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Microsoft breaks users’ PCs again with latest Windows 11 update

Facepalm: Occasionally, Microsoft sends users into a frenzy with unpolished or bugged OS updates, causing various stability and reliability issues. The most recent patches for Windows 11 seem to belong to this unfortunate category of failed updates. Break out the Band-Aids.

Microsoft dropped an update (KB5034765) for Windows 11 on February 13. The patch includes non-security improvements for Windows 11 22H2 and 23H2. However, the update is also causing some unexpected issues for an unspecified number of users, so much so that Microsoft officially acknowledged the problem.

Users were already lamenting the unreliable state of the patch after experiencing various issues, including the sudden disappearance of the Taskbar and unexpected File Explorer crashes. Some also complained of degraded performance after installing the update.

Yet other Windows 11 users reported failures during downloading or installation. The installation procedure would stop responding at 96 percent, spitting out a “0x800F0922” error with the note that “something didn’t go as planned.” Windows Update would then start undoing changes and reverting the system to its previous working state. Microsoft acknowledged this latest problem on the “known issues” Windows dashboard, explaining that developers are working on a proper solution to the bug.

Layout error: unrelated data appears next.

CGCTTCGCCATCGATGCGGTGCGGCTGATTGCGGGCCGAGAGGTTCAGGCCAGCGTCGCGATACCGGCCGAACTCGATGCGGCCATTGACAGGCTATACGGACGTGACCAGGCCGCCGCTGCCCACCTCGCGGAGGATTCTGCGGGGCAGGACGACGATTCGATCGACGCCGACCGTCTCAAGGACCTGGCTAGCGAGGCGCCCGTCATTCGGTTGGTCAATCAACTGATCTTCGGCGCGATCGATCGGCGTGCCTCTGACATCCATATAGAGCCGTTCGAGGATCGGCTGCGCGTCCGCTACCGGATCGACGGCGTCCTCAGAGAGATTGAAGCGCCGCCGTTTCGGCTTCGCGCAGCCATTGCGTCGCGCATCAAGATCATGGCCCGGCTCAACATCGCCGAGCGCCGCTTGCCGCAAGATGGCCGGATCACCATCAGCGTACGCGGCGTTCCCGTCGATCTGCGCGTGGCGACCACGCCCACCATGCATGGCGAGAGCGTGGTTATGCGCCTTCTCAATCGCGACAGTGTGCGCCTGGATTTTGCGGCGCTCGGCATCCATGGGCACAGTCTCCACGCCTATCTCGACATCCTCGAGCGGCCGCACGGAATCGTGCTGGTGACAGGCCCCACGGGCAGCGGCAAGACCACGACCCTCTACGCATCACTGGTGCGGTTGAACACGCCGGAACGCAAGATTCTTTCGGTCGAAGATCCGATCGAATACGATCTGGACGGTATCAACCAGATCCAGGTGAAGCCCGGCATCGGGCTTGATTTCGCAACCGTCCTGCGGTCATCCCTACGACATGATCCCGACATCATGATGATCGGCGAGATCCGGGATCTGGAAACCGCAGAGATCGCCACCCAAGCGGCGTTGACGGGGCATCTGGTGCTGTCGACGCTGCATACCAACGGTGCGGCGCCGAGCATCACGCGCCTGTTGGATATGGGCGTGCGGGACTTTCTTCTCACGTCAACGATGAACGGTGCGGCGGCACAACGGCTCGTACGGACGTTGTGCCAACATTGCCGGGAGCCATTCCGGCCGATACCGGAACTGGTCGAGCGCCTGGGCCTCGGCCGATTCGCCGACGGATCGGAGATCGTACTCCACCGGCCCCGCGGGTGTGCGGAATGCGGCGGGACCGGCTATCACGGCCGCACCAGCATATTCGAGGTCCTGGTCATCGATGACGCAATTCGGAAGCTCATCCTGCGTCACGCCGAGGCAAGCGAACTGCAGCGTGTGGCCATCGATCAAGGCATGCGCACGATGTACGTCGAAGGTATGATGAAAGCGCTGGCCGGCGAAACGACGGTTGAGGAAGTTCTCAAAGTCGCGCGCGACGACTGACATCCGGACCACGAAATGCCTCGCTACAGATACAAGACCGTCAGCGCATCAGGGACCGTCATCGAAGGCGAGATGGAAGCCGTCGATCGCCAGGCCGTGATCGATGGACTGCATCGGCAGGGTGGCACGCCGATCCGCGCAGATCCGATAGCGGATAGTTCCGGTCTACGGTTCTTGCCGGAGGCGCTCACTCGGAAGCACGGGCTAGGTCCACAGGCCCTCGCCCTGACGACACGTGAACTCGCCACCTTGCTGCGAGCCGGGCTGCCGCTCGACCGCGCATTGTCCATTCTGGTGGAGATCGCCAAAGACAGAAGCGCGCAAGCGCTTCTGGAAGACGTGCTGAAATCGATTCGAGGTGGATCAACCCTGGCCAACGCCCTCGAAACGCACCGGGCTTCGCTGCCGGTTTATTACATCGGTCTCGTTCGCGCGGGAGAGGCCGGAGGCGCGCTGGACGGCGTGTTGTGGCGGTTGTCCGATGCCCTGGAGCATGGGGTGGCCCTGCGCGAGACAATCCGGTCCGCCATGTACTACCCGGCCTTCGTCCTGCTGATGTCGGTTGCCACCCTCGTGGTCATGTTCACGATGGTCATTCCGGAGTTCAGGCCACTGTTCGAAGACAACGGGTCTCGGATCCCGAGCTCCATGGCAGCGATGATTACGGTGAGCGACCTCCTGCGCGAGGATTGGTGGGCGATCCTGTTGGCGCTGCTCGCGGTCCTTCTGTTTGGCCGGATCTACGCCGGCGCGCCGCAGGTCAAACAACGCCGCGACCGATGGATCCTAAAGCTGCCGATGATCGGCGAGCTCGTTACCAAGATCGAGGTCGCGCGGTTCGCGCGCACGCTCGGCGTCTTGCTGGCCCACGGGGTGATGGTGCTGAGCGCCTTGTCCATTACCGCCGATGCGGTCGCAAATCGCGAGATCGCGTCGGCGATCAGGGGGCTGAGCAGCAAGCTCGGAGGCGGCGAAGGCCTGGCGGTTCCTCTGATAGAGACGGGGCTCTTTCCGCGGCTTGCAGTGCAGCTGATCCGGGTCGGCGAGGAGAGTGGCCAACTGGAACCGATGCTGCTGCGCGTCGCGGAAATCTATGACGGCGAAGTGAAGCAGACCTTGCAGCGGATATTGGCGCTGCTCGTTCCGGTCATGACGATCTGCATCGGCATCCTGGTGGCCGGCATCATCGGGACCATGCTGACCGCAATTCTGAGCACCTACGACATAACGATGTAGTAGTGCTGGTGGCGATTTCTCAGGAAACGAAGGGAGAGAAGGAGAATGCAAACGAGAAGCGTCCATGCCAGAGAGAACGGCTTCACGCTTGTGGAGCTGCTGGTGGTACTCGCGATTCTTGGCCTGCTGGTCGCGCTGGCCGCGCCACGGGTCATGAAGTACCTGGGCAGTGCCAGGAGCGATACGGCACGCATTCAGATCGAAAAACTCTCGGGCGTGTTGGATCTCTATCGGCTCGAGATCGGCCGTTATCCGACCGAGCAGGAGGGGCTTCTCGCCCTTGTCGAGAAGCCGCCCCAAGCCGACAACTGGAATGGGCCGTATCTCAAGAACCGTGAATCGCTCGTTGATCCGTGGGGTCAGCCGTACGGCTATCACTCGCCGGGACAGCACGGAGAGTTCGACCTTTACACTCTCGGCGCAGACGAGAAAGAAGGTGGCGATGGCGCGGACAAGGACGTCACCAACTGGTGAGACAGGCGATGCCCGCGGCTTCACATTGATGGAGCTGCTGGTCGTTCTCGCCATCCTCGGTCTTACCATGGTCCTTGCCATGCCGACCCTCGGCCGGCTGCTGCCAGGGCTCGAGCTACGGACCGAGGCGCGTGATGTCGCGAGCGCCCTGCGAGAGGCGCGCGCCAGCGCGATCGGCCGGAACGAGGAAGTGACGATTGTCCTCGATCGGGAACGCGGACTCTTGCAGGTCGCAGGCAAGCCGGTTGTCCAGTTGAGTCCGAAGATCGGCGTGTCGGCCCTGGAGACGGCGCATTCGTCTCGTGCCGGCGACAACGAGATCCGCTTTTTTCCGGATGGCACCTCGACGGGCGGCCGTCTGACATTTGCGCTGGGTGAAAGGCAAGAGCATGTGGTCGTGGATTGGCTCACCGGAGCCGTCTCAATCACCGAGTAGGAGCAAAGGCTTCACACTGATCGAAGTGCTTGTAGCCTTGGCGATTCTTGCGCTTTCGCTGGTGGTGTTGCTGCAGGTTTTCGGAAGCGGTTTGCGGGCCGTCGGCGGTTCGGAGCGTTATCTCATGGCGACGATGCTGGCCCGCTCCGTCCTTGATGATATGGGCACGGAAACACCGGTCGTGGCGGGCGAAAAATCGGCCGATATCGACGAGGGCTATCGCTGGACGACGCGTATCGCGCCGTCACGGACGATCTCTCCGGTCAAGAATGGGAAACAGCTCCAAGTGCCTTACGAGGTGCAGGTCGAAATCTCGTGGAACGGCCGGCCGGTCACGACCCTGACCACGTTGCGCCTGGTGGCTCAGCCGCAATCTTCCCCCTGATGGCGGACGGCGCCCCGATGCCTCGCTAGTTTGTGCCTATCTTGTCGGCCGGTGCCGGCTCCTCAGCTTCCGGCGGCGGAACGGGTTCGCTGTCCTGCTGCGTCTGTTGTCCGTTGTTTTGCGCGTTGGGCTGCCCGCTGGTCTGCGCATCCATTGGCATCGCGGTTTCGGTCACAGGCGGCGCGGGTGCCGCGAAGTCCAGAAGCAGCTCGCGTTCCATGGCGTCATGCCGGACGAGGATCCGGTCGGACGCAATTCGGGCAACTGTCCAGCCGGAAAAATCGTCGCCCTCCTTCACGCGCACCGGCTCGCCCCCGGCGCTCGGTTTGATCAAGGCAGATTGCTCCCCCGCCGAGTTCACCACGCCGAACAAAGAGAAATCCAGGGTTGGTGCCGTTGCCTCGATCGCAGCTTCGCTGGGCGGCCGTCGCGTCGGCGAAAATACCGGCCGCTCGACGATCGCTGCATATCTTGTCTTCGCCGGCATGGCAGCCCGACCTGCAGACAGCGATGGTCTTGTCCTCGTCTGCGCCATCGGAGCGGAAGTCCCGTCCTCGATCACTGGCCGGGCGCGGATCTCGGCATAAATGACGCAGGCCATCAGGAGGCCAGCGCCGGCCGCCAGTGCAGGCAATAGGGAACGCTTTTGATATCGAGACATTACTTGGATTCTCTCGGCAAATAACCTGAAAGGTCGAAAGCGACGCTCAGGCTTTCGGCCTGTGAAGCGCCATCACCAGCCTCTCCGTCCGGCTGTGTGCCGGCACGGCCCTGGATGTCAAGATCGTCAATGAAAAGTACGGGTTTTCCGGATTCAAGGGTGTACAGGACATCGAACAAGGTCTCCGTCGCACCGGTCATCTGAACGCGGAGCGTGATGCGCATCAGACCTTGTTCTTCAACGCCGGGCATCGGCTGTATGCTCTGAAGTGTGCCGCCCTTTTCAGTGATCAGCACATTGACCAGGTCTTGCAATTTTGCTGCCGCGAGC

While waiting for a patch to fix yet another failed update, Windows 11 users can try to prevent the error by deleting the hidden folder “C:\$WinREAgent” and starting the KB5034765 update again. The installation process should then succeed, Microsoft claims.

Bugs and reliability issues aside, highlights for the update include a new Copilot “experience,” which replaces the “show desktop” feature at the rightmost corner of the Taskbar. On Windows 11 22H2, the update fixes some issues affecting Narrator announcements, Explorer.exe, and the downloading of device metadata.

On the bright side, the patch provided fixes for 73 security vulnerabilities, including five critical bugs related to remote code execution, denial of service, and access privilege escalation. It also plugged two actively exploited zero-day holes – one in the SmartScreen Security Feature (CVE-2024-21351) and the other in the Internet Shortcut Files Security Feature (CVE-2024-21412).

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